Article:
Lockdown has made you gain weight.
To be specific, there's a 65% chance that lockdown has made you gain weight. And that's understandable. Long periods of inactivity aren't healthy, and for a lot of people that's all lockdown has been.
A multi-week period of muscle decay, fat gain and an overall decline in health.
But don't despair! There is plenty that you can do to combat the negative effects of enforced inactivity, and it starts with understanding the impact lockdown has had on your body.
HOW LOCKDOWN EFFECTS THE BODY
Before making a positive change, it’s important to know just what's happening to your body in isolation. From professor of molecular exercise physiology, Keith Baar, here are five key effects:
Muscle Loss: we take months to build muscle, but can lose it in just one week of sedentary lifestyle.
Weaker heart: raising yourheart rate with exercise makes your heart stronger. And if it's not getting stronger, then it's just getting weaker.
Fat gain: the combination ofl ess exercise and easier access to snacks means you likely aren't going to be burning as many calories as you're consuming. This means fat gain.
Bad posture: given the option to work and relax on the couch rather than an office chair, we'll take it. Unfortunately this can put a lot of strain on our muscles and cause some real damage.
Bad sleep: lockdown is likely going to impact your sleep for the worst. A key factor in this is a lack of vitamin D; staying indoors all day can result in fatigue and a disrupted circadian rhythm.
HOW CAN I MAKE A CHANGE
Knowing these effects, the logical next question to ask is what you can be doing to reverse them. And the answer is really simple. But simple doesn't mean easy. It takes effort to make a change in these areas, so don't refrain from starting just because of how obvious these suggestions might sound.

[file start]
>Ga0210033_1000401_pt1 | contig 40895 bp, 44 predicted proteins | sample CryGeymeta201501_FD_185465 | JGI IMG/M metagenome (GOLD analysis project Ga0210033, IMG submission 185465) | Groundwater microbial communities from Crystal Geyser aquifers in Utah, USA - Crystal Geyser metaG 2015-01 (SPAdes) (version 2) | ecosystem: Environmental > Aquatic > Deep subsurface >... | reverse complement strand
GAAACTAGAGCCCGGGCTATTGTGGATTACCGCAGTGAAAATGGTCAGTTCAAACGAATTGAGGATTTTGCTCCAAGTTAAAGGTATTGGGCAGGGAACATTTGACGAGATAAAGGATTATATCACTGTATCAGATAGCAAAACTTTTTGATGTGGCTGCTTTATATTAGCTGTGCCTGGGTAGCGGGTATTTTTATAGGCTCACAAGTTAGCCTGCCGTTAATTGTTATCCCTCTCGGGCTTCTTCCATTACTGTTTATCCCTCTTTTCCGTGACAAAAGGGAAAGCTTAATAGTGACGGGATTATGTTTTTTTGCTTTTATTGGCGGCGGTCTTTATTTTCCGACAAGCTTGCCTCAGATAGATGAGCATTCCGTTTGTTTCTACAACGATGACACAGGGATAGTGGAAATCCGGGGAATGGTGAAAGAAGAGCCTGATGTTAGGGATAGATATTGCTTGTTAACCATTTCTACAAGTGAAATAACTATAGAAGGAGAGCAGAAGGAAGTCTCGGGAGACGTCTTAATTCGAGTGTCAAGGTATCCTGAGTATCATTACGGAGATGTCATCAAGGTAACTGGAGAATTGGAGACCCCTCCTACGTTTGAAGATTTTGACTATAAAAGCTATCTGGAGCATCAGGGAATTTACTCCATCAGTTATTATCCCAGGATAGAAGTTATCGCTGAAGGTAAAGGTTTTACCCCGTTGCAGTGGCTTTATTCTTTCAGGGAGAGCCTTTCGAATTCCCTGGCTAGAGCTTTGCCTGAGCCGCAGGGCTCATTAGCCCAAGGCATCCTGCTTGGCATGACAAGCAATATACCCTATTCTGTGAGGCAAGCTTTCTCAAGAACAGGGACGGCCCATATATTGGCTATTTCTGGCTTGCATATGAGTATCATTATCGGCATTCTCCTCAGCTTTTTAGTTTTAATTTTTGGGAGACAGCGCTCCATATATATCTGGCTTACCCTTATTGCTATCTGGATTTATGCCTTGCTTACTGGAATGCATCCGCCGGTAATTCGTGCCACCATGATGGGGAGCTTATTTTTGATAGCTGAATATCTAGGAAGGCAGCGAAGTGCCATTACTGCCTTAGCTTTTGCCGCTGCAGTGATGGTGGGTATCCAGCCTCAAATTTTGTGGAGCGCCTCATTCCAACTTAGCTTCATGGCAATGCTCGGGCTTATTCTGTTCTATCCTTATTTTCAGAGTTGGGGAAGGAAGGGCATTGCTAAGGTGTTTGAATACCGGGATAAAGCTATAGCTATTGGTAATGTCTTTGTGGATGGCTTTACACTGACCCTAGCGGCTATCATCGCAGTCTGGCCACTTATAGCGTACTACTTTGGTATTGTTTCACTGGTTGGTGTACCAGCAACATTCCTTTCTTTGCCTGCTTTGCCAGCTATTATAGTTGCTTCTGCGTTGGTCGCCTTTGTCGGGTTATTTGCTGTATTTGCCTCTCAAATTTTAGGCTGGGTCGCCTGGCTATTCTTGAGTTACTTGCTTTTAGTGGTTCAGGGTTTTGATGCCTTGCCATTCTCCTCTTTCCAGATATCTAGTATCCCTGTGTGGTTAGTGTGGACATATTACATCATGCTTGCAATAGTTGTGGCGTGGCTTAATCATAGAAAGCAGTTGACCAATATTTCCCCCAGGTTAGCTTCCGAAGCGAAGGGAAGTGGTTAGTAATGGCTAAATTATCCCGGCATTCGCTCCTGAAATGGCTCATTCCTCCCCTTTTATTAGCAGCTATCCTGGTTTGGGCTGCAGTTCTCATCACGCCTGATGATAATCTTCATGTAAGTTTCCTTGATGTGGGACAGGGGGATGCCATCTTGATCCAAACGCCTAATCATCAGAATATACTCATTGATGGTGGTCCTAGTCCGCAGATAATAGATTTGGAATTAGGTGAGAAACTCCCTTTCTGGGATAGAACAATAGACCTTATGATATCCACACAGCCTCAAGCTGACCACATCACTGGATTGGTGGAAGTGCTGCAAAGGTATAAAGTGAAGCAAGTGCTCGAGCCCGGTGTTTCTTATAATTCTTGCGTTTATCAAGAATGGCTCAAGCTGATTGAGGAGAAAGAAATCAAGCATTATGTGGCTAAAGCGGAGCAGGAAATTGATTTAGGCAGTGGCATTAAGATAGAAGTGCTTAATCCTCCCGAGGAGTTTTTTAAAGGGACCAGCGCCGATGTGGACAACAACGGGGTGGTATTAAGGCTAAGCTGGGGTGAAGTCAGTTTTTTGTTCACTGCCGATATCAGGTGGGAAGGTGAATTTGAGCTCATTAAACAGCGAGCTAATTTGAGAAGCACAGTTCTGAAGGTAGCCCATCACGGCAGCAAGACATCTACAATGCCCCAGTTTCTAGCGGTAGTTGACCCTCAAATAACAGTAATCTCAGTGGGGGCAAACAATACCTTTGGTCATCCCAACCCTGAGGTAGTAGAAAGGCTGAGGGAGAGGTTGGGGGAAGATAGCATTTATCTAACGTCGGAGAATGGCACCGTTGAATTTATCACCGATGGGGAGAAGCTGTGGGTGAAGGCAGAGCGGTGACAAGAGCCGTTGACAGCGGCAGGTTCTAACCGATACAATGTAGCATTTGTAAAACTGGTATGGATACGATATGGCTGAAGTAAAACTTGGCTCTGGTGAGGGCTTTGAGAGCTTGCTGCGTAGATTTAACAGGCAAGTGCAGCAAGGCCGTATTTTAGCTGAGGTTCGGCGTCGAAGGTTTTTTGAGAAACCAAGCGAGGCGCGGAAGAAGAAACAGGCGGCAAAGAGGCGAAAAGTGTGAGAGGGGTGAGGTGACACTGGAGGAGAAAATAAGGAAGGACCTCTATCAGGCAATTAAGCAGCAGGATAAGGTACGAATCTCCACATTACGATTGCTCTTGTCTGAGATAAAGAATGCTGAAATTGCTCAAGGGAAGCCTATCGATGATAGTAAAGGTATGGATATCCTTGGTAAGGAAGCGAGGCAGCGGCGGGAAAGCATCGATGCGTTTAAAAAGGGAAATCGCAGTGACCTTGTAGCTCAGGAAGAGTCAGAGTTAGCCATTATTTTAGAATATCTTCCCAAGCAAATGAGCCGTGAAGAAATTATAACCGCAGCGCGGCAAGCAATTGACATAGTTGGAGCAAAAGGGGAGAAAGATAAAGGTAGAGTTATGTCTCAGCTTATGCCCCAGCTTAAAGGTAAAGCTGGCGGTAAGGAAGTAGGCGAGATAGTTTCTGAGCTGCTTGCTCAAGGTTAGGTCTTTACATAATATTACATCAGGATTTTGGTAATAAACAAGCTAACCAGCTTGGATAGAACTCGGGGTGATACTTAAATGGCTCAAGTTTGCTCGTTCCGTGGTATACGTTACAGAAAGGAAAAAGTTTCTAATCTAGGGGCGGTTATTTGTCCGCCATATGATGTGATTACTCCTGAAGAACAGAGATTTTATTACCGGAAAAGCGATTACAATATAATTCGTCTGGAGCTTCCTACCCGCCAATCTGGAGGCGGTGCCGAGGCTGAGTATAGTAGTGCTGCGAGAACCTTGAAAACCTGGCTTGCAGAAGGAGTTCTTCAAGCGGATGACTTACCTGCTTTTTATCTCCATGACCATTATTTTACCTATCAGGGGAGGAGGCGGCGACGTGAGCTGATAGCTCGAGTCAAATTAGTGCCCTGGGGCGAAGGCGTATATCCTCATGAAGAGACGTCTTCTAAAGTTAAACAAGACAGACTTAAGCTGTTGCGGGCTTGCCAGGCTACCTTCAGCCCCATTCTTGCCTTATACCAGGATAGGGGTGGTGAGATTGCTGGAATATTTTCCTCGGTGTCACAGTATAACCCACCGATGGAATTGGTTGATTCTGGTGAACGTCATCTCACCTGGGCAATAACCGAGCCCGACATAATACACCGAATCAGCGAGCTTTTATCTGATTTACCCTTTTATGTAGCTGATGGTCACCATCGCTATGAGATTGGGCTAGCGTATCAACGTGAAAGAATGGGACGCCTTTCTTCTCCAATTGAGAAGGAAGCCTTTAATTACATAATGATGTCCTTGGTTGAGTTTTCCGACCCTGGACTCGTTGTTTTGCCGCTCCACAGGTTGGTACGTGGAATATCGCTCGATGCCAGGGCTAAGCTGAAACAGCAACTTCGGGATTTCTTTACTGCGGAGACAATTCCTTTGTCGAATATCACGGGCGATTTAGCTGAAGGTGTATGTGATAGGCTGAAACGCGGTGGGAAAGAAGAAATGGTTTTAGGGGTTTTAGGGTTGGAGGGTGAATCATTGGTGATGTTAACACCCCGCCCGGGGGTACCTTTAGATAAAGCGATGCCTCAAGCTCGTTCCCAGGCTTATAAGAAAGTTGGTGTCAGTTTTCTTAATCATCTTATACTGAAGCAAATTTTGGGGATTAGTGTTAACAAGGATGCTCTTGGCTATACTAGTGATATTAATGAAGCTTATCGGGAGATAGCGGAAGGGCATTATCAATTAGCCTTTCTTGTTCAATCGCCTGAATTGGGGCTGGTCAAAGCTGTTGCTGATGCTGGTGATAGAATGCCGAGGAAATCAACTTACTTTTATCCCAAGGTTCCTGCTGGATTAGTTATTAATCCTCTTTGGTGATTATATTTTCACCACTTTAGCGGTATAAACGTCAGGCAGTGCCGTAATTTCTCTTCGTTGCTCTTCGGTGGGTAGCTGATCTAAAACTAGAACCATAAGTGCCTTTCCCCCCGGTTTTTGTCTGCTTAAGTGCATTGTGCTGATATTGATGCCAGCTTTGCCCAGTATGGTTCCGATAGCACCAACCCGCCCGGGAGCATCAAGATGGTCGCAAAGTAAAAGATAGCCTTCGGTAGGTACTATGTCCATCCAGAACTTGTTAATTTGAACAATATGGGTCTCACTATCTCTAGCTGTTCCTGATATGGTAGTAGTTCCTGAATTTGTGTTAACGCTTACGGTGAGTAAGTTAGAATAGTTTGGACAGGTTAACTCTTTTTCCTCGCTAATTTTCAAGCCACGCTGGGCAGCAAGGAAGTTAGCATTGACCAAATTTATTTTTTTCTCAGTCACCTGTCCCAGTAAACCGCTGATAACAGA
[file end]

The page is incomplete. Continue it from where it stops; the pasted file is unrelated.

Exercise: Seriously, get some exercise. Go for a walk, do some yoga, get on YouTube and follow along to an at-home workout. Exercise develops muscle, strengthens the heart, reduces fat, fixes posture and helps you sleep better. There is no reason not to do it.
Get outdoors: Even if you're in an area under heavy lockdown, or you just don't like wearing a mask, get outside for a while. Getting some natural light during the day will give you vitamin D, help regulate your sleep cycle and let you concentrate better on the tasks you have to do.
Sleep better: this is easier said than done, but there is still plenty you can be doing to make sure you're getting the best sleep possible. Don’t use screens in the bedroom, make sure you have a set time for sleeping and waking and make sure your bedroom has an optimal temperature, darkness and noise level.
Hopefully these facts and suggestions can help you to get a better understanding of how your body may have been changing under lockdown, and some idea of what you can be doing to make a change.